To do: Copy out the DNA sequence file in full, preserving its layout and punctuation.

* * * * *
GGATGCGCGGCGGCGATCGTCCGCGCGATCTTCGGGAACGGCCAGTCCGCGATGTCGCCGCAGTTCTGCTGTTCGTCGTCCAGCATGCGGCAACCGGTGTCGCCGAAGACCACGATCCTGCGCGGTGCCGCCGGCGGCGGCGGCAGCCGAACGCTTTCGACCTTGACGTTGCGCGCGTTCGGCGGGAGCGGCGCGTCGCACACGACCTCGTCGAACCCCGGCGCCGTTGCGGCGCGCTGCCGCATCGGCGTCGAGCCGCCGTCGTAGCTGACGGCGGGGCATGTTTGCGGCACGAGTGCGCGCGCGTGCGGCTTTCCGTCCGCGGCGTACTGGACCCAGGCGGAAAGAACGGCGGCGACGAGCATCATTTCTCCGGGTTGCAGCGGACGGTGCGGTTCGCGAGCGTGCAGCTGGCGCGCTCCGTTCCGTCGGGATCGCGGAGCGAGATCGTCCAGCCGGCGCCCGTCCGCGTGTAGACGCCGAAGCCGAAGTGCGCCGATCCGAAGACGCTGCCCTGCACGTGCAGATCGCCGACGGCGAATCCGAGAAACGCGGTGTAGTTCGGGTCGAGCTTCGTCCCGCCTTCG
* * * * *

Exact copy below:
GGATGCGCGGCGGCGATCGTCCGCGCGATCTTCGGGAACGGCCAGTCCGCGATGTCGCCGCAGTTCTGCTGTTCGTCGTCCAGCATGCGGCAACCGGTGTCGCCGAAGACCACGATCCTGCGCGGTGCCGCCGGCGGCGGCGGCAGCCGAACGCTTTCGACCTTGACGTTGCGCGCGTTCGGCGGGAGCGGCGCGTCGCACACGACCTCGTCGAACCCCGGCGCCGTTGCGGCGCGCTGCCGCATCGGCGTCGAGCCGCCGTCGTAGCTGACGGCGGGGCATGTTTGCGGCACGAGTGCGCGCGCGTGCGGCTTTCCGTCCGCGGCGTACTGGACCCAGGCGGAAAGAACGGCGGCGACGAGCATCATTTCTCCGGGTTGCAGCGGACGGTGCGGTTCGCGAGCGTGCAGCTGGCGCGCTCCGTTCCGTCGGGATCGCGGAGCGAGATCGTCCAGCCGGCGCCCGTCCGCGTGTAGACGCCGAAGCCGAAGTGCGCCGATCCGAAGACGCTGCCCTGCACGTGCAGATCGCCGACGGCGAATCCGAGAAACGCGGTGTAGTTCGGGTCGAGCTTCGTCCCGCCTTCG